Finish: Milk, dry textured and white bread. Toffee. Sour touches in an understated fashion.

Conclusion: This is a top notch smooth beer – lovely rum and chocolate – the distinctive Innis and Gunn style, similar to the rum cask but smoother and richer.

Probably the most accomplished Innis and Gunn beer I have tried and brilliantly rich, just a notch below the world class efforts but damn good. A beer of high quality that slips well into many a social situation, from casual drinking to classy parties.

Very well crafted.

Innis and Gunn: Canadian Cask (Scotland: Strong Ale: 7.1% ABV)

Visual: Dark cherry red and oak. Bubbly brown head, large but short lived.

Nose: Musky oak, gin and sweat. Sour cherry, raisin. Old Clothes shops.

Body: Smooth, toffee, moderate hops. Raspberry, slight bitterness. Mellow whisky and vanilla extract. Rounded oak influences on the main body. Attics and grain stores.

Finish: Fudge, bakewells. Sour cherry. Slight gin feel again. Grapes and white wine.

Conclusion: Smooth and decent, lovely fudge finish and easy going. A nice mix of just so sweetness and whisky smooth body.

A decent experience of a beer- mellow, not extravagant. Comes across more of a refinement of a standard Innis and Gunn than a completely new beer. Not a bad thing in most respects.

Slightly dry and sour, decent added complexity to the main Inns and Gunn and gives a different character to an already enjoyable mainstream beer.

Innis and Gunn Rum Cask (Scotland: Strong Ale: 7.4% ABV)

Visual: Extreme dark red with wine like elements. Fizzy head dissipates quickly.

Nose: Sea salt, distinct rum and red wine. Slight soured cherries. Spicy and draws you in. Almost nautical character. Salt and vinegar crisps.

Body: Slick and smooth, red wine and marzipan. The rum characteristics are unmistakable, Chewy raisins. Not too heavy, drips sweetly down your throat. Rich feel and seems like the liquid crumbles in your mouth.

Finish: Raspberries and cherries mixed in cinnamon. Touch of black treacle.

Conclusion: So far the best Innis and Gunn beer made. A wonderful mix of red wine and beer character with a brilliant rum influence.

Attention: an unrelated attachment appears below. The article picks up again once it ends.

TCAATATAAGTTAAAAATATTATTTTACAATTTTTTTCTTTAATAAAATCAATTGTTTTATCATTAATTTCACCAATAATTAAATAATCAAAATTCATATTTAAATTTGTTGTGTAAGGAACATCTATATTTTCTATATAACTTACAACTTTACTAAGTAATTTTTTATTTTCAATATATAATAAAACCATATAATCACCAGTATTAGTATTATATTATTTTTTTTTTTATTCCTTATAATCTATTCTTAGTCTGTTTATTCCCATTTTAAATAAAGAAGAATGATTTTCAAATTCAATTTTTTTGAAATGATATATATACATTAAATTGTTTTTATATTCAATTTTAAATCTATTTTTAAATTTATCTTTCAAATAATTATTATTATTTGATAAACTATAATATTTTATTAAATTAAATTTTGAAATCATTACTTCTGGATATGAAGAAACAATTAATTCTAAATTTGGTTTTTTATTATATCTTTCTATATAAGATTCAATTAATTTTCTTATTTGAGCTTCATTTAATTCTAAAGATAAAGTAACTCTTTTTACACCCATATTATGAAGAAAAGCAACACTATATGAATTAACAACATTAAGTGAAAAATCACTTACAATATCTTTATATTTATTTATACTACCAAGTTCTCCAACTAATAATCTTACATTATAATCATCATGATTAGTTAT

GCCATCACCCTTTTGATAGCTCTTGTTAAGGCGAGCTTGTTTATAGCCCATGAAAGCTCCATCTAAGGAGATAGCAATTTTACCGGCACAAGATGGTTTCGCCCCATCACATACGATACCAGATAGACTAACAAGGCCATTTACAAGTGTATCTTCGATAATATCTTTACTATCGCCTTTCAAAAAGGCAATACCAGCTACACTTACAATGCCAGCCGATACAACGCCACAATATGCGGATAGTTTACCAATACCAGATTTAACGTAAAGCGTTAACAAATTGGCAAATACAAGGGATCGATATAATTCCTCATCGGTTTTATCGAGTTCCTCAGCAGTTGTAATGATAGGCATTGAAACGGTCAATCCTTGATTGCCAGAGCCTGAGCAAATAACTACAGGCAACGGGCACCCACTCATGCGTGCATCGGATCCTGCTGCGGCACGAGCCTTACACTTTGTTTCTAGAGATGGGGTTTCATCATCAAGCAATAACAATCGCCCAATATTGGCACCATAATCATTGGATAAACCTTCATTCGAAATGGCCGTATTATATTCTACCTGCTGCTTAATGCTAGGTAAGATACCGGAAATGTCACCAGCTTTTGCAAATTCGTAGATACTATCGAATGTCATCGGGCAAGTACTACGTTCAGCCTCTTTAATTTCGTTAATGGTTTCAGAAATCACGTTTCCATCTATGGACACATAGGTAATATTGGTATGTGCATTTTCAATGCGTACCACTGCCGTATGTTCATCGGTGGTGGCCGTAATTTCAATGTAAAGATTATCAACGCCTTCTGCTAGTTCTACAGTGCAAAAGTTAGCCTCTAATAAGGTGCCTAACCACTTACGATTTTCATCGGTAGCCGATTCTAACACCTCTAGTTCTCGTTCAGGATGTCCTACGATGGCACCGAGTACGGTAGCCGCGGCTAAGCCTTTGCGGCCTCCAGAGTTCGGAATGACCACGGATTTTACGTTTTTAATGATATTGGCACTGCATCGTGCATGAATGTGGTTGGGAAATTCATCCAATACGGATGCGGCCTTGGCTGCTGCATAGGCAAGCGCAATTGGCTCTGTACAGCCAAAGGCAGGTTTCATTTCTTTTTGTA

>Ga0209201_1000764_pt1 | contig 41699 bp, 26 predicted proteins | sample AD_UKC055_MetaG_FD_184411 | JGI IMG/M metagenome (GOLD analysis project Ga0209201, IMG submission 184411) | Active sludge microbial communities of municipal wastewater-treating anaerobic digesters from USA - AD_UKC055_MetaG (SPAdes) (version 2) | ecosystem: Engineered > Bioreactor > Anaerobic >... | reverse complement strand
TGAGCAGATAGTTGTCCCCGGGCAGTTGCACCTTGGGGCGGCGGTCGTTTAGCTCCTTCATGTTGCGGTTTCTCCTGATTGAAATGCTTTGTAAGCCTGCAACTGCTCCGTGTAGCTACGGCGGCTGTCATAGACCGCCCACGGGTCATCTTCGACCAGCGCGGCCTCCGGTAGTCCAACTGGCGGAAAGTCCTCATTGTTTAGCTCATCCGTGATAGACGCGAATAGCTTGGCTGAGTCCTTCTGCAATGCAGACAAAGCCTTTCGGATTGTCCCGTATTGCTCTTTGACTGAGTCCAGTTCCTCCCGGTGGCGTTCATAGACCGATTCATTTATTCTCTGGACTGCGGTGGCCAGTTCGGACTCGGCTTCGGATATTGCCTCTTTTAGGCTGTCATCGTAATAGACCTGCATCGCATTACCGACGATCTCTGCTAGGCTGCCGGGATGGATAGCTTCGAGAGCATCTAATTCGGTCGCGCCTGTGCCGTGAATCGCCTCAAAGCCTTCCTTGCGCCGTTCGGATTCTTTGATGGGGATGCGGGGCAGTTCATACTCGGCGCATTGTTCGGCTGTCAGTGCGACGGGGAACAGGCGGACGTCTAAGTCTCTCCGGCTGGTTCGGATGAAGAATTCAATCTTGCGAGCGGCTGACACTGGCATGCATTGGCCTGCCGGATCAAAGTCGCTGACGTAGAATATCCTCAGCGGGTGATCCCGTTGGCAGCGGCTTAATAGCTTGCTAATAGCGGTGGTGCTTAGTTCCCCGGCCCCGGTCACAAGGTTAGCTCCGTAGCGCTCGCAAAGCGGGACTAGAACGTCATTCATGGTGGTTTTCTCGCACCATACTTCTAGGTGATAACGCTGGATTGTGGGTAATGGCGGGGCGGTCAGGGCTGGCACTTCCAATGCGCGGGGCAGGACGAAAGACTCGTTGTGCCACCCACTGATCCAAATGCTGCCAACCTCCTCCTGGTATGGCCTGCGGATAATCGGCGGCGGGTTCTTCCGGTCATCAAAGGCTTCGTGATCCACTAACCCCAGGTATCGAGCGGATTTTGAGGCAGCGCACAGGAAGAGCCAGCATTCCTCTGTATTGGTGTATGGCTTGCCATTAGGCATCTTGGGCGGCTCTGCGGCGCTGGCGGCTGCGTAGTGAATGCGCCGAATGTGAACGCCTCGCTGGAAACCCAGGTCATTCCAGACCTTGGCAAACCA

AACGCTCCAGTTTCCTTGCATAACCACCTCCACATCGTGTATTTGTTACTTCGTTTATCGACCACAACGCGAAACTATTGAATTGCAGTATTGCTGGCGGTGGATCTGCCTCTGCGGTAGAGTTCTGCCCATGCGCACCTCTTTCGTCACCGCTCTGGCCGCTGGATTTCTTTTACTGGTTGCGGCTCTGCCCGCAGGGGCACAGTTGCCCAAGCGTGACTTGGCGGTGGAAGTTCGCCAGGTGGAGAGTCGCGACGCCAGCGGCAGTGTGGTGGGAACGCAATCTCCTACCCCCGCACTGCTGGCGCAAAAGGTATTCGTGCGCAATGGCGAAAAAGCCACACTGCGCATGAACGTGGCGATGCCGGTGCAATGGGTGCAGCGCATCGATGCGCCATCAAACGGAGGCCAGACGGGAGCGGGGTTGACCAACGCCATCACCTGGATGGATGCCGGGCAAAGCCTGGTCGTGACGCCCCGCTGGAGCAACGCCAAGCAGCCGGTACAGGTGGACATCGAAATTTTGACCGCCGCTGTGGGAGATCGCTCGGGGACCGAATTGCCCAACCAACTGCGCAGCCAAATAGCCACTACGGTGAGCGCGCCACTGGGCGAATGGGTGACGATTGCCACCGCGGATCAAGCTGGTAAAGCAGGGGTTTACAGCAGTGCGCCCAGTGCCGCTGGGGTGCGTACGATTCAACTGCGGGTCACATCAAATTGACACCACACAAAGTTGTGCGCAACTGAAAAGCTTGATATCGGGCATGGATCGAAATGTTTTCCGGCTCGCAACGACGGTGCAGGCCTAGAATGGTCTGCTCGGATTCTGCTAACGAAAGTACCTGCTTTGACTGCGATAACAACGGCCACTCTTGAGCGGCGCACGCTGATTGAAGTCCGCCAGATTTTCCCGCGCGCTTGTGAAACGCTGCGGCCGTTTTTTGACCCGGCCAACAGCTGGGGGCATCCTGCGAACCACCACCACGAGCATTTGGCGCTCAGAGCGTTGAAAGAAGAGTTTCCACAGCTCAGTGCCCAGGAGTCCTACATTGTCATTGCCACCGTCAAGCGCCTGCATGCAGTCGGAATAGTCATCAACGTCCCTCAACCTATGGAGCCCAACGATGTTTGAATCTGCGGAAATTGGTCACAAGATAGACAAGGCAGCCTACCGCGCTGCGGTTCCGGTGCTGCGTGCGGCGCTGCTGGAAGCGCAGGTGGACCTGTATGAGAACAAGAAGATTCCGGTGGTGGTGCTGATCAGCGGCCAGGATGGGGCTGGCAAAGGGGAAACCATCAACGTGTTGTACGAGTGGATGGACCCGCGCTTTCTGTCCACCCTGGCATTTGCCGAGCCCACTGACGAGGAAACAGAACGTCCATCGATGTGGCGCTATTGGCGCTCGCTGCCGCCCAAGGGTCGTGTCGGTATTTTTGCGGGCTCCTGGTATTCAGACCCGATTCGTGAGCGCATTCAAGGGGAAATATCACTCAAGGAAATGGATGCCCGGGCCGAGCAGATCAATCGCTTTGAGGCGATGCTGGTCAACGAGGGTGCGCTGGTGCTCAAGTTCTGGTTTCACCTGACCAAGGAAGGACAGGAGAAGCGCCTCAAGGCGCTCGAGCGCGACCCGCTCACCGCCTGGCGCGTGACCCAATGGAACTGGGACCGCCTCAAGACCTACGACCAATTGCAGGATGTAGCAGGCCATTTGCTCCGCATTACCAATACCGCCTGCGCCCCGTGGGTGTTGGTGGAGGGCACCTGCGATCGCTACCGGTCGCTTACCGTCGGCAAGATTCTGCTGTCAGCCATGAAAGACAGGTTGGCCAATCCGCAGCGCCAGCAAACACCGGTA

It is rich and fruity with a slight salt and nautical character that rounds it wonderfully. Never too harsh, it is a drink of leisure and for remising on times of adventure and past glories, a true call to days filled with wonder.

So yes, it is a fine beer in case you were still wondering.

(Note: Thanks to Paul Henderson for providing some bottles of this fine beer)

Belhaven/Greene King: Innis And Gunn IPA (2009 Canadian Market Version) (Scotland: IPA: 7.7% ABV)

Note: This version of the IPA can be recognized by the higher alcohol (7.7 compared to 6.4% and is a significantly different beer)

Visual: Clear light orange gold. Bubbly with a solid light frothy head.

Nose: Oak and vanilla. Creamy. This is nowhere near as expressive as the legendry nose of the prior version of the IPA. Malted sugar and hops.

Body: Sweet then oaky. Rounded rich notes hit like a double bass. Caramel. Light whisky like notes. Icing sugar and a bitter yet honeyed punch.

Finish: Treacle, hops and dusty. Bitter and sea waves.

Conclusion: A much more standard IPA than Innis and Gunns prior attempt which is great pity as the prior version was legendry.

Whilst the previous beer was not as good example of the IPA style it was an amazing beer in itself and had one of the best noses I have ever encountered.

Despite that disappointment this is still a fine beer and also a fine example of the IPA style.

Sweet front, lovely sea and oak imagery and rich on the mouth. This is a firm IPA, just not the classic IPA you wish they still made.